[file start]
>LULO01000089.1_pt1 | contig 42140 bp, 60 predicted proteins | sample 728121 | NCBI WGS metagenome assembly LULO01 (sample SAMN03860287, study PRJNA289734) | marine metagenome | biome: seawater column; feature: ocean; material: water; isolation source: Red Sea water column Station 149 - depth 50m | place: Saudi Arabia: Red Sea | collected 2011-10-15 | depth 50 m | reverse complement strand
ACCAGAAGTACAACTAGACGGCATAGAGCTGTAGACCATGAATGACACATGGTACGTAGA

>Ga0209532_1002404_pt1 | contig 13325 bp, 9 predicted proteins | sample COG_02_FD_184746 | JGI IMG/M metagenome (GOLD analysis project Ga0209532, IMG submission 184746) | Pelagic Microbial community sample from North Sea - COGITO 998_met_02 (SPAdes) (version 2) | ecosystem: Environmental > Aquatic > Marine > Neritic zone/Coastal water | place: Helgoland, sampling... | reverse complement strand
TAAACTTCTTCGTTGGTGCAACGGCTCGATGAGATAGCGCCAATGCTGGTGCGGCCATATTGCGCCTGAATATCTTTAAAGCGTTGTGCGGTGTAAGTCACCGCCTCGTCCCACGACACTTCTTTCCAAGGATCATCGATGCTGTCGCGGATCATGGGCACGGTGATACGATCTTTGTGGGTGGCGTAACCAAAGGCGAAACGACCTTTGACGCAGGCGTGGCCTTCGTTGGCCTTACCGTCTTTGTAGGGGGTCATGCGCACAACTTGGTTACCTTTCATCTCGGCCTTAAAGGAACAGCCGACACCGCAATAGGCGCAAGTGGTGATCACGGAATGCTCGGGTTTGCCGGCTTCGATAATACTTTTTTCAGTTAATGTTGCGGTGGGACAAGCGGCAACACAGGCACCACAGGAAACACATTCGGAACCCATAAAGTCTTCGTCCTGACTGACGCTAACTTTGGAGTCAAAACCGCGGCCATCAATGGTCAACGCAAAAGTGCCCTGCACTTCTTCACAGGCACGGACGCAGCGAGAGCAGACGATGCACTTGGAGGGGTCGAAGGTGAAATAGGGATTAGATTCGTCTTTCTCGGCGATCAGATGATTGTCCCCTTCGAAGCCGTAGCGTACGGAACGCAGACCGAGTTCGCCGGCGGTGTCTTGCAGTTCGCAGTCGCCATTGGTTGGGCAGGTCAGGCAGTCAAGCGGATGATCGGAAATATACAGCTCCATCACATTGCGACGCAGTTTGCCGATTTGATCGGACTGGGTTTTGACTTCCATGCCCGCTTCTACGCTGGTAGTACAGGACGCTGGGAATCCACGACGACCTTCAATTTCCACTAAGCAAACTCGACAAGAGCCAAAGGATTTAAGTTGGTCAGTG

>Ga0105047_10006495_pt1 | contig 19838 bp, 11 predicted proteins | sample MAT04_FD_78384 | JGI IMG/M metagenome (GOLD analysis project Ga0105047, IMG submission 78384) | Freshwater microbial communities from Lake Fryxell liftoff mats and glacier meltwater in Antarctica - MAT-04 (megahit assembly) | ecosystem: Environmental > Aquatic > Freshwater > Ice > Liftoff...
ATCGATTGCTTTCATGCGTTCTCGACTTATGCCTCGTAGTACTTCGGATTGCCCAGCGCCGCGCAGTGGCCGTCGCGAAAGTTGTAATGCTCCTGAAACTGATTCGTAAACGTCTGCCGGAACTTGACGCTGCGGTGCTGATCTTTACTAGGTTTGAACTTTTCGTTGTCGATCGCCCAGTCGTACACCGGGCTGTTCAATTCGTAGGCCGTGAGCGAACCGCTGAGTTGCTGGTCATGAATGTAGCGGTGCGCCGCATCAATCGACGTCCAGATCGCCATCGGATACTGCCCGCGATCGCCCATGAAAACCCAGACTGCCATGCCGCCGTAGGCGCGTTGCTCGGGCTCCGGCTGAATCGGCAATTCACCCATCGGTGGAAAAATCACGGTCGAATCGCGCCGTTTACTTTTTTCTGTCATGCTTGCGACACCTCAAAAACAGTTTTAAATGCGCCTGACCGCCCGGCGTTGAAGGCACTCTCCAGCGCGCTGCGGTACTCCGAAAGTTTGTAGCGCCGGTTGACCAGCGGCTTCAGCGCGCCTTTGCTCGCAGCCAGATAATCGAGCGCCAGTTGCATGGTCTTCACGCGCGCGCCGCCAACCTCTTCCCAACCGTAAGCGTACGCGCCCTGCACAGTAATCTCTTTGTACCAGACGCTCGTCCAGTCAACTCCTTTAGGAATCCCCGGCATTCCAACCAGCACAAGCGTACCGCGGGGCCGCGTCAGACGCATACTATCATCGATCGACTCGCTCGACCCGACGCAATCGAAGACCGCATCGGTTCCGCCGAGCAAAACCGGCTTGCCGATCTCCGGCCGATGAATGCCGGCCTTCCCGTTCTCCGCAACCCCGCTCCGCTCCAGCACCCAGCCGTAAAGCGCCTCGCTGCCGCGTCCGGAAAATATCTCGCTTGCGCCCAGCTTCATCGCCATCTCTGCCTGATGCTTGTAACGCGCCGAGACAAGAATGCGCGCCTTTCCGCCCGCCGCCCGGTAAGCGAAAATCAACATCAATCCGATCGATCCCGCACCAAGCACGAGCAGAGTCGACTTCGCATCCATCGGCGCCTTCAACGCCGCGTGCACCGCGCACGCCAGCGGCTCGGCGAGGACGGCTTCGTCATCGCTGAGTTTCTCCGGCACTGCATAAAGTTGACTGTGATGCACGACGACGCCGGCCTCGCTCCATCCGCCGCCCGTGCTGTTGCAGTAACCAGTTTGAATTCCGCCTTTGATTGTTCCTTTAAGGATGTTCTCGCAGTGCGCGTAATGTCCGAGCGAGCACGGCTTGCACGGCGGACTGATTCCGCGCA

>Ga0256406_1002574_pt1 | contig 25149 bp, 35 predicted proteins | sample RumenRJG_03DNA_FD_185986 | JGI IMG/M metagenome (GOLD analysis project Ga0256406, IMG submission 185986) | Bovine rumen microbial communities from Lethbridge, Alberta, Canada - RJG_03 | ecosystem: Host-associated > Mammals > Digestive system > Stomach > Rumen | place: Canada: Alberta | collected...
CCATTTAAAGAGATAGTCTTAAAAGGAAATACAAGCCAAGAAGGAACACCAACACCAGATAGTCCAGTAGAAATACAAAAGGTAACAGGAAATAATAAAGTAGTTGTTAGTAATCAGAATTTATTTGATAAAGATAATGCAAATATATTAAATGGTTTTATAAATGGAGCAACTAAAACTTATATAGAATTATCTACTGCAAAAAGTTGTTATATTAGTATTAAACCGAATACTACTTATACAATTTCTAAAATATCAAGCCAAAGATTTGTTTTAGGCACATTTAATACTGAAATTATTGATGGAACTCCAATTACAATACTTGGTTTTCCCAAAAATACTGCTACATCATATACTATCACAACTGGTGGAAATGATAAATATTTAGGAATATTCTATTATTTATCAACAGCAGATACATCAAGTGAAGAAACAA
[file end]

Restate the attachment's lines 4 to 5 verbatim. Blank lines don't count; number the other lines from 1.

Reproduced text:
TAAACTTCTTCGTTGGTGCAACGGCTCGATGAGATAGCGCCAATGCTGGTGCGGCCATATTGCGCCTGAATATCTTTAAAGCGTTGTGCGGTGTAAGTCACCGCCTCGTCCCACGACACTTCTTTCCAAGGATCATCGATGCTGTCGCGGATCATGGGCACGGTGATACGATCTTTGTGGGTGGCGTAACCAAAGGCGAAACGACCTTTGACGCAGGCGTGGCCTTCGTTGGCCTTACCGTCTTTGTAGGGGGTCATGCGCACAACTTGGTTACCTTTCATCTCGGCCTTAAAGGAACAGCCGACACCGCAATAGGCGCAAGTGGTGATCACGGAATGCTCGGGTTTGCCGGCTTCGATAATACTTTTTTCAGTTAATGTTGCGGTGGGACAAGCGGCAACACAGGCACCACAGGAAACACATTCGGAACCCATAAAGTCTTCGTCCTGACTGACGCTAACTTTGGAGTCAAAACCGCGGCCATCAATGGTCAACGCAAAAGTGCCCTGCACTTCTTCACAGGCACGGACGCAGCGAGAGCAGACGATGCACTTGGAGGGGTCGAAGGTGAAATAGGGATTAGATTCGTCTTTCTCGGCGATCAGATGATTGTCCCCTTCGAAGCCGTAGCGTACGGAACGCAGACCGAGTTCGCCGGCGGTGTCTTGCAGTTCGCAGTCGCCATTGGTTGGGCAGGTCAGGCAGTCAAGCGGATGATCGGAAATATACAGCTCCATCACATTGCGACGCAGTTTGCCGATTTGATCGGACTGGGTTTTGACTTCCATGCCCGCTTCTACGCTGGTAGTACAGGACGCTGGGAATCCACGACGACCTTCAATTTCCACTAAGCAAACTCGACAAGAGCCAAAGGATTTAAGTTGGTCAGTG

>Ga0105047_10006495_pt1 | contig 19838 bp, 11 predicted proteins | sample MAT04_FD_78384 | JGI IMG/M metagenome (GOLD analysis project Ga0105047, IMG submission 78384) | Freshwater microbial communities from Lake Fryxell liftoff mats and glacier meltwater in Antarctica - MAT-04 (megahit assembly) | ecosystem: Environmental > Aquatic > Freshwater > Ice > Liftoff...